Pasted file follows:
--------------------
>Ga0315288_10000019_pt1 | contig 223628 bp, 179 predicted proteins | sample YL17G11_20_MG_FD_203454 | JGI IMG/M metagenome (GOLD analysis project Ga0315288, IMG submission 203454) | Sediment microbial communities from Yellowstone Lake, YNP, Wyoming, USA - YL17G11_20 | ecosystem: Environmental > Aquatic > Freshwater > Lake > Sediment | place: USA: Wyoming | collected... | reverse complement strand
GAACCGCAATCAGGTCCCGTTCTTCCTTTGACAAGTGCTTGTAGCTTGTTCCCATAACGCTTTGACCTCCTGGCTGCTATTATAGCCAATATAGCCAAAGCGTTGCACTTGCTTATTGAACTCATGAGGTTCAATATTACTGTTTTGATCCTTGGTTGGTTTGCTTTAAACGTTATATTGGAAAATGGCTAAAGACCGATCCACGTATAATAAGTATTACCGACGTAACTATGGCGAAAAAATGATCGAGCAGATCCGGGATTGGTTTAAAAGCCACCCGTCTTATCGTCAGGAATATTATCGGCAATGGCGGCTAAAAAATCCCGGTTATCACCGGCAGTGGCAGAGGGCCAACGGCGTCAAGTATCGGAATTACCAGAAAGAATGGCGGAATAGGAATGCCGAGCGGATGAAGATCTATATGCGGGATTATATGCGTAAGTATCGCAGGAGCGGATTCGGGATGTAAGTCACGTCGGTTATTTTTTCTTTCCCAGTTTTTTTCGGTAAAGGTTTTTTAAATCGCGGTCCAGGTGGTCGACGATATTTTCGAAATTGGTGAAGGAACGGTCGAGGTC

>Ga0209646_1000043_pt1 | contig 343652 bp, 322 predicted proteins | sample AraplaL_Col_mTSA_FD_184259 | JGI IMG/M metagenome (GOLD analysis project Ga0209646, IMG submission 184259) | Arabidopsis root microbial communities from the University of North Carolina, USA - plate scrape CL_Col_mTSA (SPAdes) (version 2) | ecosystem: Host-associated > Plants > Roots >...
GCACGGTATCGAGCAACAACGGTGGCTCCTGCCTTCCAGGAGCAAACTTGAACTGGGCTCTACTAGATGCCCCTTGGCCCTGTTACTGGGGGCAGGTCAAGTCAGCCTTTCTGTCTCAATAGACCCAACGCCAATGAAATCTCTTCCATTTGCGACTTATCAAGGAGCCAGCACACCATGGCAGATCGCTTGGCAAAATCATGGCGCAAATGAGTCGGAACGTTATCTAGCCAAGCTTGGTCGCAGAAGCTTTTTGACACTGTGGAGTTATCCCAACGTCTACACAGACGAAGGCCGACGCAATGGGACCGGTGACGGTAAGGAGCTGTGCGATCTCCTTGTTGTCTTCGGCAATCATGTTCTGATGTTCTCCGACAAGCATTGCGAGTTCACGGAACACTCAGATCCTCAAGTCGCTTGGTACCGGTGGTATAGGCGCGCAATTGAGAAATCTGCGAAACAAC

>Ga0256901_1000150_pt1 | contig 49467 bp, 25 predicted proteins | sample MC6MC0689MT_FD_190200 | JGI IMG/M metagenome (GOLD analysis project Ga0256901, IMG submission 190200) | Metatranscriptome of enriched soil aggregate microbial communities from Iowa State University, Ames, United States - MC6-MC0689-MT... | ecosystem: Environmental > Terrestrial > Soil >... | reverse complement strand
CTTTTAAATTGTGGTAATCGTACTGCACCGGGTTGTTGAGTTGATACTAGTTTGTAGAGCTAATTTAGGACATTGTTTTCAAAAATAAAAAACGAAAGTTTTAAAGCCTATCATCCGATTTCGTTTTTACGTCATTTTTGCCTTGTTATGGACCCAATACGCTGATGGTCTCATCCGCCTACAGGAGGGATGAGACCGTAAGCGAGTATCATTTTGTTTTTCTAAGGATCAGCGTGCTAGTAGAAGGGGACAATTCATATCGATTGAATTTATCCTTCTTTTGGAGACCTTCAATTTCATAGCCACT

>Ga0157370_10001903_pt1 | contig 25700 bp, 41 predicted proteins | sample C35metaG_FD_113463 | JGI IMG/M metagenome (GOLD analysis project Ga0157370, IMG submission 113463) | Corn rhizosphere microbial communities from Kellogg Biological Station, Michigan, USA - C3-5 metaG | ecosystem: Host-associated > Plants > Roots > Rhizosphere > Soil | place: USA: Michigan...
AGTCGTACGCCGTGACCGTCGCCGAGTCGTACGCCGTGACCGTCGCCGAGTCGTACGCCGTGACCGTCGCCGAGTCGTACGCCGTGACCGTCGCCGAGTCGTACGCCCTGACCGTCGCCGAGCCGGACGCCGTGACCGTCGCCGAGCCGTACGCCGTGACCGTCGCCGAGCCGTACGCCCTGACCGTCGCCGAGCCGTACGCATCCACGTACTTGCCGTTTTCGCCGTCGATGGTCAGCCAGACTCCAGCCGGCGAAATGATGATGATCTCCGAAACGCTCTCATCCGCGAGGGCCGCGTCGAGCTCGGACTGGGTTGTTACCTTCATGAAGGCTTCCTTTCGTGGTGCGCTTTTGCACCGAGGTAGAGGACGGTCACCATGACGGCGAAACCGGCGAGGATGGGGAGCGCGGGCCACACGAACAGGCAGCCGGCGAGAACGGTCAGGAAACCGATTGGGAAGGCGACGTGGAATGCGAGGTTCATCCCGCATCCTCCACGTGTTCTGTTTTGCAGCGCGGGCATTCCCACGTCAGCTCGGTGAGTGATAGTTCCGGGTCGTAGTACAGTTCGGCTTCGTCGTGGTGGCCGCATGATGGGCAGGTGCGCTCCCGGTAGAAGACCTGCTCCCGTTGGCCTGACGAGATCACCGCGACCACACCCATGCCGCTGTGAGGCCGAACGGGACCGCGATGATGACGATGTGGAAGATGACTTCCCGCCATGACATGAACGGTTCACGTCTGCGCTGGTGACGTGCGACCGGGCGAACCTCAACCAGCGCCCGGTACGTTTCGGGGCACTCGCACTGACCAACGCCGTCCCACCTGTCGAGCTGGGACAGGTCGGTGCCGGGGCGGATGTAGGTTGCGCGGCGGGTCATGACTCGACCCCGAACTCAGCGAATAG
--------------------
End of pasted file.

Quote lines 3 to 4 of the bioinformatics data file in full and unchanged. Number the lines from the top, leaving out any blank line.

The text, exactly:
>Ga0209646_1000043_pt1 | contig 343652 bp, 322 predicted proteins | sample AraplaL_Col_mTSA_FD_184259 | JGI IMG/M metagenome (GOLD analysis project Ga0209646, IMG submission 184259) | Arabidopsis root microbial communities from the University of North Carolina, USA - plate scrape CL_Col_mTSA (SPAdes) (version 2) | ecosystem: Host-associated > Plants > Roots >...
GCACGGTATCGAGCAACAACGGTGGCTCCTGCCTTCCAGGAGCAAACTTGAACTGGGCTCTACTAGATGCCCCTTGGCCCTGTTACTGGGGGCAGGTCAAGTCAGCCTTTCTGTCTCAATAGACCCAACGCCAATGAAATCTCTTCCATTTGCGACTTATCAAGGAGCCAGCACACCATGGCAGATCGCTTGGCAAAATCATGGCGCAAATGAGTCGGAACGTTATCTAGCCAAGCTTGGTCGCAGAAGCTTTTTGACACTGTGGAGTTATCCCAACGTCTACACAGACGAAGGCCGACGCAATGGGACCGGTGACGGTAAGGAGCTGTGCGATCTCCTTGTTGTCTTCGGCAATCATGTTCTGATGTTCTCCGACAAGCATTGCGAGTTCACGGAACACTCAGATCCTCAAGTCGCTTGGTACCGGTGGTATAGGCGCGCAATTGAGAAATCTGCGAAACAAC